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Presence Country
Key Message Update

The 2018 drought, conflict, and below-average remittances are driving atypically high lean season needs

January 2019

January 2019

February - May 2019

IPC 2.0 Acute Food Insecurity Phase

1: Minimal
2: Stressed
3: Crisis
4: Emergency
5: Famine
Would likely be at least one phase worse without current or programmed humanitarian assistance
FEWS NET classification is IPC-compatible. IPC-compatible analysis follows key IPC protocols but does not necessarily reflect the consensus of national food security partners.

IPC 2.0 Acute Food Insecurity Phase

1: Minimal
2: Stressed
3: Crisis
4: Emergency
5: Famine
Would likely be at least one phase worse without current or programmed humanitarian assistance
FEWS NET classification is IPC-compatible. IPC-compatible analysis follows key IPC protocols but does not necessarily reflect the consensus of national food security partners.

IPC 2.0 Acute Food Insecurity Phase

1: Minimal
2: Stressed
3+: Crisis or higher
Would likely be at least one phase worse without
current or programmed humanitarian assistance
FEWS NET classification is IPC-compatible. IPC-compatible analysis follows key IPC protocols but does not necessarily reflect the consensus of national food security partners.
FEWS NET Remote Monitoring countries use a colored outline to represent the highest IPC classification in areas of concern.

IPC 2.0 Acute Food Insecurity Phase

Presence countries:
1: Minimal
2: Stressed
3: Crisis
4: Emergency
5: Famine
Remote monitoring
countries:
1: Minimal
2: Stressed
3+: Crisis or higher
Would likely be at least one phase worse without
current or programmed humanitarian assistance
FEWS NET Remote Monitoring countries use a colored outline to represent the highest IPC classification in areas of concern.

Key Messages

  • Following the 2018 drought, an estimated 287,000 people were displaced mainly in northwestern and western Afghanistan with over 364,000 people displaced by conflict in 2018, per UNOCHA. Displaced households have lost their livelihoods. This coupled with weakening of casual labor markets and below-average remittances from Iran and Pakistan, IDPs are most likely to continue to be in Crisis (IPC Phase 3) through May. They are unable to meet their basic non-food and employing crisis level coping strategies to meet their basic food needs.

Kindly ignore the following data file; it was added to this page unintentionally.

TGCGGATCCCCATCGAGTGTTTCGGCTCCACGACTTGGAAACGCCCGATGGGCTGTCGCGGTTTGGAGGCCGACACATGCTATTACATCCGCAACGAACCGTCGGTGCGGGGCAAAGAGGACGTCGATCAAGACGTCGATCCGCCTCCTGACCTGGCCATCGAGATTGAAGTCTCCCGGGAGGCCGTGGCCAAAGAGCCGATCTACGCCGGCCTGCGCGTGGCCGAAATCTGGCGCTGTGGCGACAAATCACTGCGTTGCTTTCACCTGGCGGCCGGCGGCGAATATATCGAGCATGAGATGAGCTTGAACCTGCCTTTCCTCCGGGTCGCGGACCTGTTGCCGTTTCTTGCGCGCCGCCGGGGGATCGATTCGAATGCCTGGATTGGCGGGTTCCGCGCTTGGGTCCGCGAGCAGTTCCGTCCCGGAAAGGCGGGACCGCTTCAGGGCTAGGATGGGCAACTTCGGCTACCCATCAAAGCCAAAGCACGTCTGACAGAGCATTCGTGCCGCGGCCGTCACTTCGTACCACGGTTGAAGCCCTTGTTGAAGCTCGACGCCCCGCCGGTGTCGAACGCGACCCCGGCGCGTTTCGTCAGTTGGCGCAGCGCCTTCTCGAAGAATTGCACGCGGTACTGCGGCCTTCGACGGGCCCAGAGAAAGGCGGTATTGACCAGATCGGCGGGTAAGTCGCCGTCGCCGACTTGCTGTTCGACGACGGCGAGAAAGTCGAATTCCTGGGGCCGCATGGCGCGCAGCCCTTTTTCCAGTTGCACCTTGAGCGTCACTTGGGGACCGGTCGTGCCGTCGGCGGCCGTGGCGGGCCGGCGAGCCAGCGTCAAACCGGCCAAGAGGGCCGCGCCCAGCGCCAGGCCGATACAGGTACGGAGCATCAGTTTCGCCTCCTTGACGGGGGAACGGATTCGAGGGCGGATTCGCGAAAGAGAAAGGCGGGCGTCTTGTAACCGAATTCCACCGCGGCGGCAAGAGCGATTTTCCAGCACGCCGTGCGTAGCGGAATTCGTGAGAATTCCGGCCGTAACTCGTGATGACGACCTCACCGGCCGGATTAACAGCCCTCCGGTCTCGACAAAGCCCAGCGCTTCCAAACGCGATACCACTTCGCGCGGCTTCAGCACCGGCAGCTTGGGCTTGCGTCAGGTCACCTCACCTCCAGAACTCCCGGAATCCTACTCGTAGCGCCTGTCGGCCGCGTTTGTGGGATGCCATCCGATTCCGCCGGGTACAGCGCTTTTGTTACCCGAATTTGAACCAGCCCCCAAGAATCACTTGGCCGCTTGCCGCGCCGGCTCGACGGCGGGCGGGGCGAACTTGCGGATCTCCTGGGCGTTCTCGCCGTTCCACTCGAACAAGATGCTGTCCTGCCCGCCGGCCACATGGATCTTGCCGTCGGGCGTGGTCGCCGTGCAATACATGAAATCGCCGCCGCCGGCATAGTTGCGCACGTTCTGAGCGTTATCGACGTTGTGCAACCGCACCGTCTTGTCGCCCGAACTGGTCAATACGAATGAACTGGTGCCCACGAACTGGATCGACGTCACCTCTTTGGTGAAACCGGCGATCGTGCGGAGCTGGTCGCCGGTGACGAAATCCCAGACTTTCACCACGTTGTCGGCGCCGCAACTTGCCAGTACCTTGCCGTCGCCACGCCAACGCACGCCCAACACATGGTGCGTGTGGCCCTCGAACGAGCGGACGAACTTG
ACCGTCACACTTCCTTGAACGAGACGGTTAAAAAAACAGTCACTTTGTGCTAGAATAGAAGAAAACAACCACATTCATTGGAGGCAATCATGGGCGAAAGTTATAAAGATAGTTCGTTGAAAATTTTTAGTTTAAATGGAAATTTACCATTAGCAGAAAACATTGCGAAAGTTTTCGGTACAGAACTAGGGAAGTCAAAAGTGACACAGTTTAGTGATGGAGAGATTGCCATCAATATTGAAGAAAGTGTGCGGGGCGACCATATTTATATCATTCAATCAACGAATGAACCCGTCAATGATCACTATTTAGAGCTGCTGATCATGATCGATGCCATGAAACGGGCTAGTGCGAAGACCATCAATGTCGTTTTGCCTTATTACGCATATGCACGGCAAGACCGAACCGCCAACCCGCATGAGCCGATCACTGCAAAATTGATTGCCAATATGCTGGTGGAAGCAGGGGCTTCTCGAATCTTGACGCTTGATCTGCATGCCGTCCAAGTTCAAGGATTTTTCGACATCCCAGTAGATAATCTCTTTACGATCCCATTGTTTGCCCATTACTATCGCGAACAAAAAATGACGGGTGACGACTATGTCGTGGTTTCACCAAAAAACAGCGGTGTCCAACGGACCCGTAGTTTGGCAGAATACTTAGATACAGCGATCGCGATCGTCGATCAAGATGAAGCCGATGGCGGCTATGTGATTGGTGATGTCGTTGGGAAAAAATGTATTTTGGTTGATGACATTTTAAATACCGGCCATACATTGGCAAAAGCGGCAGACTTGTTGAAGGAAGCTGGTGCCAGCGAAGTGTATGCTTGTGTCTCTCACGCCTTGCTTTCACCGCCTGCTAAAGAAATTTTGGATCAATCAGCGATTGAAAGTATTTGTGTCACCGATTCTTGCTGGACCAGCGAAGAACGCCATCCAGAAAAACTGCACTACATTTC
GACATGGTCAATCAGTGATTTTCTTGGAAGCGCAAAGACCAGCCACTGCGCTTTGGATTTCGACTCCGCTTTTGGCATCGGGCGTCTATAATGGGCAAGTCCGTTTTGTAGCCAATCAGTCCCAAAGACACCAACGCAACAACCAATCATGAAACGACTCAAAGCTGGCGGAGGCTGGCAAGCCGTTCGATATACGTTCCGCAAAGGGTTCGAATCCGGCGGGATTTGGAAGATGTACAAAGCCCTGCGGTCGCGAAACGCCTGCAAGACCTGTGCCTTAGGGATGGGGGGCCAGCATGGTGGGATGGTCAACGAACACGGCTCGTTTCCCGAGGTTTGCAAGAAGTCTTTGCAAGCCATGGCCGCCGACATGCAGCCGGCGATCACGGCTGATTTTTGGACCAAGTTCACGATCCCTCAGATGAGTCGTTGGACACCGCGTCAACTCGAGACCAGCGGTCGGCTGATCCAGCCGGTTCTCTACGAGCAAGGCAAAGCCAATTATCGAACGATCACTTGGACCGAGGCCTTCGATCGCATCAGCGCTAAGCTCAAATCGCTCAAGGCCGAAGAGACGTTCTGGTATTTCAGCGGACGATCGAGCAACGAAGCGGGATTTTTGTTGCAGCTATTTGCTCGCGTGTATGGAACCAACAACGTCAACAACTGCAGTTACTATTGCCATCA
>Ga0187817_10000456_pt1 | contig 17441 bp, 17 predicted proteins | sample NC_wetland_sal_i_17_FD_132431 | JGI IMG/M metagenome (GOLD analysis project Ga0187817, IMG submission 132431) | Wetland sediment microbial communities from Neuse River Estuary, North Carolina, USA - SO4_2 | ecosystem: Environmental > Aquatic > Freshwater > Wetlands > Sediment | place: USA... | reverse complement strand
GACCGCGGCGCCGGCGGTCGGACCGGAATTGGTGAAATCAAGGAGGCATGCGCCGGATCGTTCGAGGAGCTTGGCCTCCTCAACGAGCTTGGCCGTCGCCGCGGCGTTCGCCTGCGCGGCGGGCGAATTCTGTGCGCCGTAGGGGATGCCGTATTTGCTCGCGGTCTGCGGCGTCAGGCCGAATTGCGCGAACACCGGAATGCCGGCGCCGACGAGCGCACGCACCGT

• Humanitarian food assistance is preventing more severe outcomes and as a result Badghis and areas of Badakhshan are facing Crisis (IPC Phase 3!) and parts of Ghor and Bamyan are in Stressed (IPC Phase 2!). However, areas of Daykundi and the Wakhan Corridor continue to experience Emergency (IPC Phase 4) with Crisis (IPC Phase 3) and Stressed (IPC Phase 2) outcomes across the rest of the country. The harvest starting in April will improve food access and incomes, however with displacement and reduced non-agricultural labor opportunities, Stressed (IPC Phase 2) and Crisis (IPC Phase 3) outcomes are anticipated. 

  • Below-average precipitation marked the start of the 2018/19 wet season across the country except in northern and eastern regions. Households delayed planting in many areas, and in some areas, rain-fed winter wheat was not planted due to soil moisture deficits carried over from the 2018 drought. However, a substantial increase in precipitation throughout most of the country in January has increased snowpack in all monitored basins. Water from snowmelt is likely to be sufficient for irrigated wheat production in all major production areas.

  • Agriculture labor opportunities are above 2017 levels, although remain below average. However, the average labor wage decreased compared to last year. Non-agriculture labor opportunities remain below-average. The reduction in non-agriculture labor and labor wages is limiting household incomes. This is increasing household dependence on credit purchase as they are reducing the quantity and frequency of meals. Agriculture labor opportunities will most likely increase with the harvest, increasing household incomes.

About FEWS NET

The Famine Early Warning Systems Network is a leading provider of early warning and analysis on food insecurity. Created by USAID in 1985 to help decision-makers plan for humanitarian crises, FEWS NET provides evidence-based analysis on some 34 countries. Implementing team members include NASA, NOAA, USDA, and USGS, along with Chemonics International Inc. and Kimetrica. Read more about our work.

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